She was feeling angry again. Angry at him for abandoning her. Angry at not being able to go home.
Don’t go in the army, her Aunt pleaded when Eveline was eight and under the illusion she would be a peace keeper. Now she wished she had, she had no channel for the aggression seeping out of her. Unwomanly, she thought, unwomanly.
The hours were running out. She’d promised herself she’d make a decision by tomorrow, really think it through and decide. Dammit, she thought, he was going away to Europe, she must leave too so as not to feel the loss. But there was no money to go anywhere except home.
She must escape! It came to her now. Escape!
Get down, please get down!
He was a young man, fine, slender and with long curly brown hair. A teenager still but only just. He was full of repressed sex, she could see it in his eyes and he was as earnest as a preacher.
She was balancing on the parapet of Chelsea Bridge, swinging high above the Thames. She could not remember how she had got there, she had no recollection of the bus ride, only the words escape were imprinted in bold capitals across her eyes. She gazed at the swirling Thames and recalled a conversation with a friend.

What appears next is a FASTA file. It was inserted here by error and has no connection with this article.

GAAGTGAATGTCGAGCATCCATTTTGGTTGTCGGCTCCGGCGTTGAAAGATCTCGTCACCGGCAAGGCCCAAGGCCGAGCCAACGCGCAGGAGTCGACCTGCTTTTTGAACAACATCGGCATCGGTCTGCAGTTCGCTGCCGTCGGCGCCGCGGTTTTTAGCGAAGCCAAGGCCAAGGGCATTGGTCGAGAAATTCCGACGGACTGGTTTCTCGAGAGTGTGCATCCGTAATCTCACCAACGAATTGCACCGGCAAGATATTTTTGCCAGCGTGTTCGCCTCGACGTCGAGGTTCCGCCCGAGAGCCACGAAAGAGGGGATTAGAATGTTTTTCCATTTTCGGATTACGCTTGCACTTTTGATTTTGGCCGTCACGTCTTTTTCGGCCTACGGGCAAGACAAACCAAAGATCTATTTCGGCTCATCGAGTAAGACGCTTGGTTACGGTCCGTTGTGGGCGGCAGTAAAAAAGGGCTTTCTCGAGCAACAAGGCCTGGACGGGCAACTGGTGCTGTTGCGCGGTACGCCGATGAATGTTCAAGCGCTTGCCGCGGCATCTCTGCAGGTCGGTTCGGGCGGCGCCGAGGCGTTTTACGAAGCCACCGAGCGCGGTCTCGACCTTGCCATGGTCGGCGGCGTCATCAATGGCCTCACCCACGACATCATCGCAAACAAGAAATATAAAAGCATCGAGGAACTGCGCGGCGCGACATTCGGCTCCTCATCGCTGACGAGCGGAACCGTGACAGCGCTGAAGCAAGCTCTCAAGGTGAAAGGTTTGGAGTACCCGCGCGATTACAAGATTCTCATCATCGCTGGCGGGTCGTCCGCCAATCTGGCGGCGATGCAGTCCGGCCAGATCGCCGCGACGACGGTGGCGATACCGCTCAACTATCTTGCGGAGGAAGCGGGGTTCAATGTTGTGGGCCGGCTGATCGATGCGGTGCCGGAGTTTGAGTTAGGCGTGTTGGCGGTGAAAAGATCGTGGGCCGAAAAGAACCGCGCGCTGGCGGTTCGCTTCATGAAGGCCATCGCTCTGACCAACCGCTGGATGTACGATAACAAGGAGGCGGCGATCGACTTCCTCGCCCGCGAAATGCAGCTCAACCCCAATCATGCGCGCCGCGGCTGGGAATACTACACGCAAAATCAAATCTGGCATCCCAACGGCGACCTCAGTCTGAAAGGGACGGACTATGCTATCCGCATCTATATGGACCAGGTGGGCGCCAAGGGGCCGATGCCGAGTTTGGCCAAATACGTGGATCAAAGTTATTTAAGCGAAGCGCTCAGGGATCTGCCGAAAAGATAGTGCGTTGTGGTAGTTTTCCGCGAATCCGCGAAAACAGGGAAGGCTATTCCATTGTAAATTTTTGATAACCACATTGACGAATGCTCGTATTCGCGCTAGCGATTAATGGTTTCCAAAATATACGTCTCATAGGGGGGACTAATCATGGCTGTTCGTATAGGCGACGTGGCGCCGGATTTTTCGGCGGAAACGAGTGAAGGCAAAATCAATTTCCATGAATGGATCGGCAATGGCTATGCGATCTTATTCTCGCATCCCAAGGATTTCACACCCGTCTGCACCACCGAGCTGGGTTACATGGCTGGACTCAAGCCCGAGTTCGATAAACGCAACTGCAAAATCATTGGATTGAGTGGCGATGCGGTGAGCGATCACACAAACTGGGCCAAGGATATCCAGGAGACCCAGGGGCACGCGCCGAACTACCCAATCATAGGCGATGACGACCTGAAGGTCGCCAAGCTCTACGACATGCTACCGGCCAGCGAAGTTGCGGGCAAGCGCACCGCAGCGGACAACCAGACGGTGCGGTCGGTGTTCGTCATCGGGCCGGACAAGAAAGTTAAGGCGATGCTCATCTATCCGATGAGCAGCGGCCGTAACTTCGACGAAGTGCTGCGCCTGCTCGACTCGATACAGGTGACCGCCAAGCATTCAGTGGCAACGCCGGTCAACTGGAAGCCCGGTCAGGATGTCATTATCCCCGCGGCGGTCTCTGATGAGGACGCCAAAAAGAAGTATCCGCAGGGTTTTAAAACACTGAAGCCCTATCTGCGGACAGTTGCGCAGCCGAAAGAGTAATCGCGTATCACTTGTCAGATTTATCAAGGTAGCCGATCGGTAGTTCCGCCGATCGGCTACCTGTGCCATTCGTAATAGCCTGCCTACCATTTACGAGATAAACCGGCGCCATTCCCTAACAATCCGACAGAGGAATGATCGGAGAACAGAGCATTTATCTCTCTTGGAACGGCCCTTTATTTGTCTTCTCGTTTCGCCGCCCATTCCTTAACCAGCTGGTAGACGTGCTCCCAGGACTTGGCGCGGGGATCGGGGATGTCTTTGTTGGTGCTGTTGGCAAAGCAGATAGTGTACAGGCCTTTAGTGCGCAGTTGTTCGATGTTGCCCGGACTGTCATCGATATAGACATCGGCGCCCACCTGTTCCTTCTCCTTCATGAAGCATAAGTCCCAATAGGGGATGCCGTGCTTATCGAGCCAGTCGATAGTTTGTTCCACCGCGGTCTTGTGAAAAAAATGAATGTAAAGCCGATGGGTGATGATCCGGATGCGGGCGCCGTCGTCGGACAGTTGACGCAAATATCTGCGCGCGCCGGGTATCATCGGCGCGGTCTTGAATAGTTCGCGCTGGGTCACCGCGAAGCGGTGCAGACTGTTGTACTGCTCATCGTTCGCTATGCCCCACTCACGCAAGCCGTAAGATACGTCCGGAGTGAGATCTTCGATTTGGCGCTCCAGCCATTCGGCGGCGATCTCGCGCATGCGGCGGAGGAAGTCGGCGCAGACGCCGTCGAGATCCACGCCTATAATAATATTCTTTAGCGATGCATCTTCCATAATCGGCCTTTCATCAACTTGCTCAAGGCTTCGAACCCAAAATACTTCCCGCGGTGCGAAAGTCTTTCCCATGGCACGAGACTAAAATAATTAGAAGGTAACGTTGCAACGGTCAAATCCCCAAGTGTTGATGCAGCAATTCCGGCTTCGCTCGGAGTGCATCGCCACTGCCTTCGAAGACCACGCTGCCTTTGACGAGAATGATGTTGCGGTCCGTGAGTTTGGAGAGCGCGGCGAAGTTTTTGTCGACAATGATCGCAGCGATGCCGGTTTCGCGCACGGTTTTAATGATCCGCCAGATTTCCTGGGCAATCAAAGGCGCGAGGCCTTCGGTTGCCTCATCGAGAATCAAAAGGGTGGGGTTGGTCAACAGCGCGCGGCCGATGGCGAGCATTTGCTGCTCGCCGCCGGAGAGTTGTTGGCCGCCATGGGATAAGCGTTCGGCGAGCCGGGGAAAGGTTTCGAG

How many bodies, he had said, do you think are in the Thames? I think about it all the time.
She had laughed at his morbidity then, she shuddered now. If she went now,there would be no tomorrow. No romantic young man with long hair and brown eyes. No perceptions. For it was all about perception.
Without you, the world would not exist, another friend told her.
It was a terrible world she was making for herself, for others. She looked at the river, dark, swirling. There was something in that swirl, something complete. At the end of the bridge there was a Kenyan woman begging. For a moment she wondered why she too was not up on the parapet. The woman turned and looked at her and smiled and she had her answer.
Come down, please, the boy man said.
He held out his hand and she thought she saw in that hand an offering of the whole world.
Come on, it said, come back to life. There is more.
There is more.
She stretched out her hand to touch and shook hands with the air. Deluded.
You’re deluded, he had said.
He was right after all, she thought with surprise. For there was no one on the bridge with her, no Kenyan woman, no pleading young man. She was having to concoct a story to try to save herself. In her mind he was shouting at her not to, he was pleading with her not to. She had to believe it.
Her face was white as she stared at the water. She was helpless, like an animal gone to slaughter. She wanted to give a sign of farewell but there was no one to give the sign to.